The budget impasse in Washington has forced my wife into talking to the radio.
Day after day, she pleads with NPR. Day after day, NPR blathers on about the “fiscal cliff.”
“Enough with the fiscal cliff already,” she says. “Just stop it.”
I’m with her. We survived the Nostradamus-Mayan doomsday of 2012. We survived Donald Trump’s run for president. We survived “Plan 9 from Outer Space.” (Wait. Maybe that was Donald Trump’s run for president.) We even survived Y2K.
But will we survive — organ music please — the fiscal cliff?
As a journalist, I understand the appeal of “fiscal cliff.” It gets across a point succinctly. Budget stories are never easy to write, and “sequestration” isn’t a word that polite people use in daily conversation. Even so, the use of “fiscal cliff” has become little more than a drumbeat of fear and a stupefying stew of mixed metaphors. They were humorous at first. Now they’re just absurd.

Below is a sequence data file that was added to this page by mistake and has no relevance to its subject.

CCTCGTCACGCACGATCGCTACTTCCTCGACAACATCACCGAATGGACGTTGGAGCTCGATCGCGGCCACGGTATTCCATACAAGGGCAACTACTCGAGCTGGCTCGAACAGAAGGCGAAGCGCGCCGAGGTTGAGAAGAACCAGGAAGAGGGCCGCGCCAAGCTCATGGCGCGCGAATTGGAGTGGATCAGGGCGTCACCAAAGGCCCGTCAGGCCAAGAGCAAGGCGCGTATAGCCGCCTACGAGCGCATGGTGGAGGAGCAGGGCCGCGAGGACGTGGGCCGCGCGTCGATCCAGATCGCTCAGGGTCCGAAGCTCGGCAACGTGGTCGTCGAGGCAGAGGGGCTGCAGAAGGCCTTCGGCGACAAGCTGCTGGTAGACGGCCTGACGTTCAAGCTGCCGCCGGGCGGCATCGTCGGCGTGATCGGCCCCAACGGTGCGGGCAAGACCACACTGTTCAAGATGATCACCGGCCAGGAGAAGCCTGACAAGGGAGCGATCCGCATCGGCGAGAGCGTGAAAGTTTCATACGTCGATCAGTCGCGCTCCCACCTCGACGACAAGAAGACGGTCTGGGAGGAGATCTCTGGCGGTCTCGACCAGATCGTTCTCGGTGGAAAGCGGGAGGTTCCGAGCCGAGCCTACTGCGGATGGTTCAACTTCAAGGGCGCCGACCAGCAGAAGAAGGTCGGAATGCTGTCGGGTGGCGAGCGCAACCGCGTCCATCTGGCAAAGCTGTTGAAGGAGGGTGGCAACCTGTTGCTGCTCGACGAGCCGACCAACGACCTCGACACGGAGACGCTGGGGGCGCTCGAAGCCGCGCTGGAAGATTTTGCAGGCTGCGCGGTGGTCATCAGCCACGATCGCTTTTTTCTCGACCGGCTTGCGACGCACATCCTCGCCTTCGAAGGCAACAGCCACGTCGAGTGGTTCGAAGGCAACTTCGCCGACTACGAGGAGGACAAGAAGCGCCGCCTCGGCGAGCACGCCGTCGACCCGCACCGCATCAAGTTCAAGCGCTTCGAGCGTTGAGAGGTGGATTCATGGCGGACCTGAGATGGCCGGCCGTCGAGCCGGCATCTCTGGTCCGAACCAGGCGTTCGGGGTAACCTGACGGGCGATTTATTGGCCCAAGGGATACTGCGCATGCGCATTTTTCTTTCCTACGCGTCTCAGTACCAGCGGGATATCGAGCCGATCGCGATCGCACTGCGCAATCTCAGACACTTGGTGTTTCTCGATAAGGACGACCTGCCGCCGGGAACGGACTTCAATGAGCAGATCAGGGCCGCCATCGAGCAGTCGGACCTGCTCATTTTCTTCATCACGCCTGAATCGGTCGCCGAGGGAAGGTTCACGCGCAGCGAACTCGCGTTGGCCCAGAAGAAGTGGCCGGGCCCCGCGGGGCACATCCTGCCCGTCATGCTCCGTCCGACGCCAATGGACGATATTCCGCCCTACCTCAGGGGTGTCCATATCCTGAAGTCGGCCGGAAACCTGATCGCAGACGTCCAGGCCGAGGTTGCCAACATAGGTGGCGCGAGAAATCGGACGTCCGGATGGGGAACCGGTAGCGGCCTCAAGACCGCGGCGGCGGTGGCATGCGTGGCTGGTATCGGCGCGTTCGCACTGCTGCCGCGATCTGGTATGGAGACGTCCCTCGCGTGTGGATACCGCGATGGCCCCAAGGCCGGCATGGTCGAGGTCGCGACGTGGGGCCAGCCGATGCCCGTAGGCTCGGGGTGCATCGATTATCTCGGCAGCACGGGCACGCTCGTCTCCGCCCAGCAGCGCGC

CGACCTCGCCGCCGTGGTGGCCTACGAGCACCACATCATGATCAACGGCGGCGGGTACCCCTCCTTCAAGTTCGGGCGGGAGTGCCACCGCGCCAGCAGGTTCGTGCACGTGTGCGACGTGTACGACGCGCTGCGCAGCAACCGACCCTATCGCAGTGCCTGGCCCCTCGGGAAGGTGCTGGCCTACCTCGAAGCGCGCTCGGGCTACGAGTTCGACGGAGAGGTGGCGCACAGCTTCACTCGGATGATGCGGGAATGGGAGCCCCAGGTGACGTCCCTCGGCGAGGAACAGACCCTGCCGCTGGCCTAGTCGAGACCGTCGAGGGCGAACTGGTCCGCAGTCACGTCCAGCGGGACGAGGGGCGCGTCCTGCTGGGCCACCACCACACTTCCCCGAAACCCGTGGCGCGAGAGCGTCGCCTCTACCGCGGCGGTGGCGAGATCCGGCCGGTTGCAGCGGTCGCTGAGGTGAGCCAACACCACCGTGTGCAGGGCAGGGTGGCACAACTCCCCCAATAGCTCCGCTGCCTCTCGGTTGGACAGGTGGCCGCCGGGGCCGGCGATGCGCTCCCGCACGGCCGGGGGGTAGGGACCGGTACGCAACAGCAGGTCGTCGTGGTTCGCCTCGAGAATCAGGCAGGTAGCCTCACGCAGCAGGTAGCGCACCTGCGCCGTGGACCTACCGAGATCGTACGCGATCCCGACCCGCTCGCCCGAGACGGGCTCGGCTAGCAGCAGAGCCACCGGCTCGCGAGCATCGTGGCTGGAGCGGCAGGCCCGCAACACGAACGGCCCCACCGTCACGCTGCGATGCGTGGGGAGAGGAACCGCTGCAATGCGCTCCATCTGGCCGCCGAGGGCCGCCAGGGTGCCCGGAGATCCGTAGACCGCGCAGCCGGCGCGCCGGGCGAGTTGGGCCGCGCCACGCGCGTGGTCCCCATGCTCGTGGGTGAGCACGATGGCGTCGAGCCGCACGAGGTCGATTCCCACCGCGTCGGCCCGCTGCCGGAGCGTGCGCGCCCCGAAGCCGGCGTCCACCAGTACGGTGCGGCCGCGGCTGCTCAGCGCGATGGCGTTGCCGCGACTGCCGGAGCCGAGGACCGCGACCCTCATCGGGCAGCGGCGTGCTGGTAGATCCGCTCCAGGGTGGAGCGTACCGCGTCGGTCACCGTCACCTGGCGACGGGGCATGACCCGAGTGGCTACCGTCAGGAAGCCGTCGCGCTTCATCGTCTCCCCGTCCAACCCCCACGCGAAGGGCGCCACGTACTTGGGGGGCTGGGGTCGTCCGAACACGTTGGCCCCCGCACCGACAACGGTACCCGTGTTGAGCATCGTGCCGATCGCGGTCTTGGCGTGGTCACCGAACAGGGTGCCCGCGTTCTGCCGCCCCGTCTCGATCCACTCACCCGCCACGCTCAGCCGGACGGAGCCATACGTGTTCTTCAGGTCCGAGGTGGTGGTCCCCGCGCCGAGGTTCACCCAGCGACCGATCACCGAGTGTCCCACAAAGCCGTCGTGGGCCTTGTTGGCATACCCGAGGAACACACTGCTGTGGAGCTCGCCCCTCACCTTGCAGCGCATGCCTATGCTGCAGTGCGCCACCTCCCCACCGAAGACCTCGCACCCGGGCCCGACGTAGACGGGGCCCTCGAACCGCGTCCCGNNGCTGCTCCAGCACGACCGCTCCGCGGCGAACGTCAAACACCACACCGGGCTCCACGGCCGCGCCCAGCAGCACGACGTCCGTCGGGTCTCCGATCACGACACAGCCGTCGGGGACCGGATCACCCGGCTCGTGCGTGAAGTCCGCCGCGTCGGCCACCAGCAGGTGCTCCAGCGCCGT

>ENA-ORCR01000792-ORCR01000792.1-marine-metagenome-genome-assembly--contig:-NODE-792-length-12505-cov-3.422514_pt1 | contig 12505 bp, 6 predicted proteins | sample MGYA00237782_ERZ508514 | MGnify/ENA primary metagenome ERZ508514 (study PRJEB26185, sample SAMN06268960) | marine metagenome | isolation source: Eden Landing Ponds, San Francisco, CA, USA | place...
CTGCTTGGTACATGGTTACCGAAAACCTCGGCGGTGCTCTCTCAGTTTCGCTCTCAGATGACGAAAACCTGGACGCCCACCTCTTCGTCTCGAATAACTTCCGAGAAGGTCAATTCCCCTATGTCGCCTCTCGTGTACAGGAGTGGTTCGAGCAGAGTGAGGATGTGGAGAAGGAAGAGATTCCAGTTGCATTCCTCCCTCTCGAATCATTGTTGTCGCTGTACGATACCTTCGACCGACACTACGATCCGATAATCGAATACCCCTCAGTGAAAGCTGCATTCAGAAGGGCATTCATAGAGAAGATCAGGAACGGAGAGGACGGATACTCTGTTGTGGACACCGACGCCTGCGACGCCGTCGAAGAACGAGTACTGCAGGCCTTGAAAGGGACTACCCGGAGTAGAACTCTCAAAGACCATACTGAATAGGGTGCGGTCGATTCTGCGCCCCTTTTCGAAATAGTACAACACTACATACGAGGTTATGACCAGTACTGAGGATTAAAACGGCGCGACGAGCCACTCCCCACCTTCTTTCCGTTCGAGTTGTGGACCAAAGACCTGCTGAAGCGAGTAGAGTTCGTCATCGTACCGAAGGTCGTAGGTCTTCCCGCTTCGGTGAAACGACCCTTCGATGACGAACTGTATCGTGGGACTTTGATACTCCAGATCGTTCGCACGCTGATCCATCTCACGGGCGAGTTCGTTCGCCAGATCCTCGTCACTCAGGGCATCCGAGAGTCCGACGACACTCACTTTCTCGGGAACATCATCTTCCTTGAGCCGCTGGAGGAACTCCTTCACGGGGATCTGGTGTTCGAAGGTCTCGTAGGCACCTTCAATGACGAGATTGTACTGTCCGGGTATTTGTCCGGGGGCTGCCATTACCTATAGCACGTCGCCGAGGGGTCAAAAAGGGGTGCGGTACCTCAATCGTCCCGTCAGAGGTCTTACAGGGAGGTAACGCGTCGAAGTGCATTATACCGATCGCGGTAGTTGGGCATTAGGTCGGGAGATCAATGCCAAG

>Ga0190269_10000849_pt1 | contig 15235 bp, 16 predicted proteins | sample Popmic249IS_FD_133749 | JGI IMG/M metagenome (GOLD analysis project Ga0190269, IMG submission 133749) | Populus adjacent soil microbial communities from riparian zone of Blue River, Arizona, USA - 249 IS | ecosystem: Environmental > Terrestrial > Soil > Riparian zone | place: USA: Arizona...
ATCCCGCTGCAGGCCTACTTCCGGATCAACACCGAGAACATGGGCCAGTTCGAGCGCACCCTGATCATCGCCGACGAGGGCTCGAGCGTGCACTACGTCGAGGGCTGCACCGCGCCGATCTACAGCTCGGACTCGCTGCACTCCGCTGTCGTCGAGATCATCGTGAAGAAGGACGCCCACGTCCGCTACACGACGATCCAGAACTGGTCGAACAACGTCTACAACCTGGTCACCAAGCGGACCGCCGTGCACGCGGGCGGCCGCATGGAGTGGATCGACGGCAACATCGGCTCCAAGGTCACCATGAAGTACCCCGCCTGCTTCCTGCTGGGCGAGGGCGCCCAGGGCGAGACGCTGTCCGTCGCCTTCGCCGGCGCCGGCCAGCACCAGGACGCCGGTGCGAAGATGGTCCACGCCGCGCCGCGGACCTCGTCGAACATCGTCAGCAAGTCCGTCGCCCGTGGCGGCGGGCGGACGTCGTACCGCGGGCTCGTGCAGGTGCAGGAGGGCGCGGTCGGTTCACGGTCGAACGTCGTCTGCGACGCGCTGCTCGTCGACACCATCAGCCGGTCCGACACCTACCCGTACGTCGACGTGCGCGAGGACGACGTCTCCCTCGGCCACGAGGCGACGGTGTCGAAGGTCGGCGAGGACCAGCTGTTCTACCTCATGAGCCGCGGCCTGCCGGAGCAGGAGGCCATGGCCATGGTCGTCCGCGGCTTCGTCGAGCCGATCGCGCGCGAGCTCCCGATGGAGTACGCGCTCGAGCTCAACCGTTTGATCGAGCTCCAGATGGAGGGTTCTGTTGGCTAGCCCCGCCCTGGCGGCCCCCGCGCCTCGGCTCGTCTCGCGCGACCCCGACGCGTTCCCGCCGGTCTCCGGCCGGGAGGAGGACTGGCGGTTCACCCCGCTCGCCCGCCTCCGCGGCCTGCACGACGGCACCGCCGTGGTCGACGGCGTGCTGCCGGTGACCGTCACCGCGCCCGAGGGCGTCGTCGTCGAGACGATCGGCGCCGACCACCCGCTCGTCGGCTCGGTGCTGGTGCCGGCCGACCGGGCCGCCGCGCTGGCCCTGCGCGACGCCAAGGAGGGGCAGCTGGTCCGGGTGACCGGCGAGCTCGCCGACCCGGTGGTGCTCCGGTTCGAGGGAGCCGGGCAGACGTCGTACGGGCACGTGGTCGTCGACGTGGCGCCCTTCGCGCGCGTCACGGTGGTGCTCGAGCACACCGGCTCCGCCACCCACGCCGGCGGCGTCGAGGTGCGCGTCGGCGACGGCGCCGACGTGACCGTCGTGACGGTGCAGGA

No, wait. The cliff is really a train wreck.
I meant car wreck.
No, I really meant to say the cliff is a wall.
But don’t worry because you’ll be able to fly over it.
Santa didn’t pack it in his bag of goodies.
Maybe he was trying to hide something.
There is a hangover remedy, though.
Of course, maybe the fiscal cliff really will lead to the apocalypse.
Australians warn that there’s something worse.
I’m not so sure.
So here’s my suggestion.
Better yet, kick the can, clip some coupons and fly over that fiscal cliff! But don’t go nuclear if you hit a wall, wind up with a hangover and start seeing train wrecks, car wrecks and floods of greenbacks. That’s the dirty little secret of this never-ending Armageddon.
OK, I feel better. Or at least I will until my wife turns on the radio.